Press Kits - Migraine Medication Causing More Harm Than Good?

Some classes of medications used to treat migraines can lead to more frequent headaches through medication overuse or debilitating side effects such as drowsiness, nausea confusion and forgetfulness. The questions below are provided as a guide to help you determine if you are experiencing side effects from your medication, medication overuse headaches, or loss of productivity stemming from your current medication. Please answer the following “yes” or “no” questions.

1. Have your headaches increased since receiving a new prescription?

 Yes  No

2. Are your headaches getting worse, even though you take prescribed medications?

 Yes  No

3. Do you take prescribed migraine medication to treat attacks three days a week or more?

 Yes  No

4. Are you experiencing prolonged, unrelenting headaches with other symptoms, such as nausea and vomiting?

 Yes  No

5. Under the supervision of a doctor, are you able to stop using your prescribed pain medication?

 Yes  No

6. Do you experience three or more headaches (a tension-like headache associated with medication overuse) a week?

 Yes  No

7. Do you take a pain reliever for your headaches every day or almost every day?
 Yes  No

8. Do you need more than the recommended dose of over-the-counter pain remedies to relieve headaches?

 Yes  No

9. Do you take combination pain relievers containing barbiturates to treat migraine attacks more than three times a week?

 Yes  No

10. Do you take pain relievers containing narcotics to treat migraine attacks twice a week or more?

 Yes  No

11. Do you experience any of the following symptoms when you try to reduce the frequency with which you take medication to treat a migraine attack:

  • Nervousness
  • Restlessness
  • Nausea
  • Vomiting
  • Insomnia
  • Abdominal pain
  • Diarrhea
  • Constipation

     Yes  No

12. Are you taking high doses of drugs that contain opiates or butalbital?

 Yes  No

13. Do you experience any of the following when taking opioids/narcotics to treat a migraine attack (examples of opioids include Tylenol® with codeine or vicodin):

  • Nausea
  • Drowsines
  • Euphoria
  • Constipation
  • Flushed or warm skin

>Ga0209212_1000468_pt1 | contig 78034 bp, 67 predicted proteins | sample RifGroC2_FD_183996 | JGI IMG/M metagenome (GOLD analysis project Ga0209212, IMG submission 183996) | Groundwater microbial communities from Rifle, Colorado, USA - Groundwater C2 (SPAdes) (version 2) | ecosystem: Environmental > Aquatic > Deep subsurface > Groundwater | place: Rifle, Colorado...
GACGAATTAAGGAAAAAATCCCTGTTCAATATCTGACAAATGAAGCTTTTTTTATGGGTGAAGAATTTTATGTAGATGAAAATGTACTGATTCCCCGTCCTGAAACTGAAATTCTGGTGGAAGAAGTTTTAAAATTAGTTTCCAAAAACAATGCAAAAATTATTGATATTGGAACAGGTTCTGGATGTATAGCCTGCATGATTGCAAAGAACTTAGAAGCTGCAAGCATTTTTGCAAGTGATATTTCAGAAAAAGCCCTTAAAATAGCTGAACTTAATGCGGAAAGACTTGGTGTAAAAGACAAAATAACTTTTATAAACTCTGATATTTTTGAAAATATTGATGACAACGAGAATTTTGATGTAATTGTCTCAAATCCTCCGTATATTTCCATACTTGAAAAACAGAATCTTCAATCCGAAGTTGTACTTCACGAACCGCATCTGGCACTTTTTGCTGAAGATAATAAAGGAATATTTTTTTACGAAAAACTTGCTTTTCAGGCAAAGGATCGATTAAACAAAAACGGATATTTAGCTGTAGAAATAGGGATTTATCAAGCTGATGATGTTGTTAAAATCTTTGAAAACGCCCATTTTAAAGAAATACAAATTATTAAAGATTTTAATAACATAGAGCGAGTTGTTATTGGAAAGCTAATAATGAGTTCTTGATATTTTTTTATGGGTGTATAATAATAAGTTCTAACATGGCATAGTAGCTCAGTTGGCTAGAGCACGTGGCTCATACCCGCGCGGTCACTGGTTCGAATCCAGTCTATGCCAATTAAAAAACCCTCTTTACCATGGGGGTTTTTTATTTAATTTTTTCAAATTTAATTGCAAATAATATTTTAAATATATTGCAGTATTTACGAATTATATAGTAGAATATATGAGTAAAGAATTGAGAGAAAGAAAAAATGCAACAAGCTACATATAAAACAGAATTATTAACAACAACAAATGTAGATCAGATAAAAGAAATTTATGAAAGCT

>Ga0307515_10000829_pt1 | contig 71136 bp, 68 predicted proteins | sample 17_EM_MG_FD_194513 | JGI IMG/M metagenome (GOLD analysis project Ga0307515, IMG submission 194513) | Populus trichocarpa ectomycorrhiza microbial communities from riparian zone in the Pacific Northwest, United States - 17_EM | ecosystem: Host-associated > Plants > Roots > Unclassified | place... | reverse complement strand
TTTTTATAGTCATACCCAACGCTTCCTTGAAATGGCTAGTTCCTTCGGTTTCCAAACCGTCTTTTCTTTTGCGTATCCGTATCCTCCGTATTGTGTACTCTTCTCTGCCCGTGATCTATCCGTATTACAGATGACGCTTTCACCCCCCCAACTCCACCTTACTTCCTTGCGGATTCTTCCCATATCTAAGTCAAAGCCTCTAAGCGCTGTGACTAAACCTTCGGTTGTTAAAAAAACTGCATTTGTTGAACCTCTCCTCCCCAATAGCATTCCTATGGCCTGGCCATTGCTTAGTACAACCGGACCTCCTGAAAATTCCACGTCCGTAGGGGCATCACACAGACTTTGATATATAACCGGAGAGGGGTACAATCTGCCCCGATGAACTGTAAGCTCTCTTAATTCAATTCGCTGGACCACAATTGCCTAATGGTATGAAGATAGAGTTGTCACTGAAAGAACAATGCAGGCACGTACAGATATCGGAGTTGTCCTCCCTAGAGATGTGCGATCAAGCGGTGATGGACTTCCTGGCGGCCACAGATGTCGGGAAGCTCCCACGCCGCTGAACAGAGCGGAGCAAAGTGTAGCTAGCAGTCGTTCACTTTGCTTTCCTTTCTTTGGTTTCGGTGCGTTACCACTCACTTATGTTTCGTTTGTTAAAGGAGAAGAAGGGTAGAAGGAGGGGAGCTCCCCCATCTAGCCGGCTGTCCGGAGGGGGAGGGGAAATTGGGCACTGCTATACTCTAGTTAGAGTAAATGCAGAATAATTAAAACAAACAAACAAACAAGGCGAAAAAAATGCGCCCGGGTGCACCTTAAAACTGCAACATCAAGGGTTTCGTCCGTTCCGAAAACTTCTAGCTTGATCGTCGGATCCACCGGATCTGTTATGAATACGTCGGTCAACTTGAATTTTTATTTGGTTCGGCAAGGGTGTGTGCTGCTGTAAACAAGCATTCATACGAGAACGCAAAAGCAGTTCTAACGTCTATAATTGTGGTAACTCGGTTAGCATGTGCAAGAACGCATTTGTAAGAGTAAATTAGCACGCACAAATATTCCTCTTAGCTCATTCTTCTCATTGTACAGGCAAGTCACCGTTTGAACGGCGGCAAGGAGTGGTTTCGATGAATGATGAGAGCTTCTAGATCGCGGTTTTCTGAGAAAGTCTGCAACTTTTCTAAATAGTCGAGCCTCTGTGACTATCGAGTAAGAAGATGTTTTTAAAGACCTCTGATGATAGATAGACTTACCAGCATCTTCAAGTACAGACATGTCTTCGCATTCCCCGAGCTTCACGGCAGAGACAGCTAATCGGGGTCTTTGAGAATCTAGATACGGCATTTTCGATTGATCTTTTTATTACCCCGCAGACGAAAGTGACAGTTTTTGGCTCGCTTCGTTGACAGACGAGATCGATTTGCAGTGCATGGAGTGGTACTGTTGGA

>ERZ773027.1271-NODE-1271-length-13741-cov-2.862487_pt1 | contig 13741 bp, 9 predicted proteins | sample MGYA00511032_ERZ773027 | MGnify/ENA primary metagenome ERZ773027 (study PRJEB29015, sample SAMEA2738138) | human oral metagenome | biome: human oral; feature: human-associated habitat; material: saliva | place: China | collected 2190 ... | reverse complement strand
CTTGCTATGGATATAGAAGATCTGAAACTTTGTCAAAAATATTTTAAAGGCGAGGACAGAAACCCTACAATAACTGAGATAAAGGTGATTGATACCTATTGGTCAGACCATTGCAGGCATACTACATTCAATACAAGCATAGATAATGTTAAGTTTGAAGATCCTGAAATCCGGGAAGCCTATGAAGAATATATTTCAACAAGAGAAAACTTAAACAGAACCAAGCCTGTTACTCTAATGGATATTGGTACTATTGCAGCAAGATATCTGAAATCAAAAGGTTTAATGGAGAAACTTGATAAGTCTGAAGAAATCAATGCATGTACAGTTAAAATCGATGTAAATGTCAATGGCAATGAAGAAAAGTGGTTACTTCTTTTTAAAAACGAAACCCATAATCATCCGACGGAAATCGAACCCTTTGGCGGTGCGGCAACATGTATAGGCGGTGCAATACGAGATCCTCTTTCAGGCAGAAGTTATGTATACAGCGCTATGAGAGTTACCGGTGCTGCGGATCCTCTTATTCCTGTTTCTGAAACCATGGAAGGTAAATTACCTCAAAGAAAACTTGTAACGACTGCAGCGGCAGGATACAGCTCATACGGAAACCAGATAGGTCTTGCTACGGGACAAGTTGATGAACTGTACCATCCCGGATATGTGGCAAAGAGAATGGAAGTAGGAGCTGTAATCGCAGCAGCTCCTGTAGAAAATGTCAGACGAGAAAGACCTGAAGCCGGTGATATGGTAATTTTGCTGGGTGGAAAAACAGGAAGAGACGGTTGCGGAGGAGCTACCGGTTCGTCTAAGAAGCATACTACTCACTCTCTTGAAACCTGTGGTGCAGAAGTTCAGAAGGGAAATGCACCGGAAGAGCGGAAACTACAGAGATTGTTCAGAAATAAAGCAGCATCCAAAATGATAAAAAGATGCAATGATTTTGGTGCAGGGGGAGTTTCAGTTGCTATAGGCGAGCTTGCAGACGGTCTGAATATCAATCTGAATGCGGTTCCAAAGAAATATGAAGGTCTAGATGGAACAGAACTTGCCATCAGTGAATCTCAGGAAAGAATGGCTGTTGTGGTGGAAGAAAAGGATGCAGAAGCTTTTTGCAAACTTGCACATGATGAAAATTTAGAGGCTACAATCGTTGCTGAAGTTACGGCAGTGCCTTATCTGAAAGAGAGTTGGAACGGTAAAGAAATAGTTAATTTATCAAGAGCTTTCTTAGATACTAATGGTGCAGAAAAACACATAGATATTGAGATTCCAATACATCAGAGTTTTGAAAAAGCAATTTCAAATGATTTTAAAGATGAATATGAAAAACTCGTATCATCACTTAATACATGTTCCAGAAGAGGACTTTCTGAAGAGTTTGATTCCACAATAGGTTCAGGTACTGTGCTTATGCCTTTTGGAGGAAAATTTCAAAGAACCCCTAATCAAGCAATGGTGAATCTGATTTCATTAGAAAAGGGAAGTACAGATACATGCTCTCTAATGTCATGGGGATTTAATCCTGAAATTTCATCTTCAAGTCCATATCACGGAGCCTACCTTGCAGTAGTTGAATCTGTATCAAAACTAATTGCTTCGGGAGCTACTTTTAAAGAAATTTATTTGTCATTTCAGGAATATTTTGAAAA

• Lowered blood pressure
  • Itching
  • Constricted pupils
  • Slow, shallow breathing

     Yes  No

14. Do you experience any of the following when taking opioids/narcotics to treat a migraine attack: 

  • Sluggishness
  • Difficulty thinking
  • Poor memory
  • Slowness of speech and comprehension
  • Faulty judgment
  • Disinhibition of sexual and aggressive impulses
  • Decreased attention
  • Emotional Instablility
  • Exaggeration of basic personality traits
  • Clumsiness or unsteadiness
  • Dizziness or lightheadedness
  • “Hangover'' effect

     Yes  No

15. When you take opioids/narcotics for the treatment of migraine, do you frequently miss work and/or other professional or social activities?

 Yes  No

16. When you take opioids/narcotics for the treatment of migraine , do you frequently find yourself less productive at work or during other professional activities?

 Yes  No

17. When you take opioids/narcotics for the treatment of migraine, do you frequently find yourself less productive at work or during other professional activities?

 Yes  No

18. When you take opioids/narcotics for the treatment of migraine, are you frequently prevented from performing regular household activities?

 Yes  No

19. When you take opioids/narcotics for the treatment of migraine, are you frequently prevented from spending time with friends and family?

 Yes  No

Total “YES” answers _____

Total “NO” answers _____

Please discuss the results of this test with your physician or healthcare provider to determine if you may be experiencing medication overuse headaches, side effects or lost productivity associated with overuse of your medication. Your prescribing physician or other healthcare professional will be able to identify the most appropriate options for treating your migraines.

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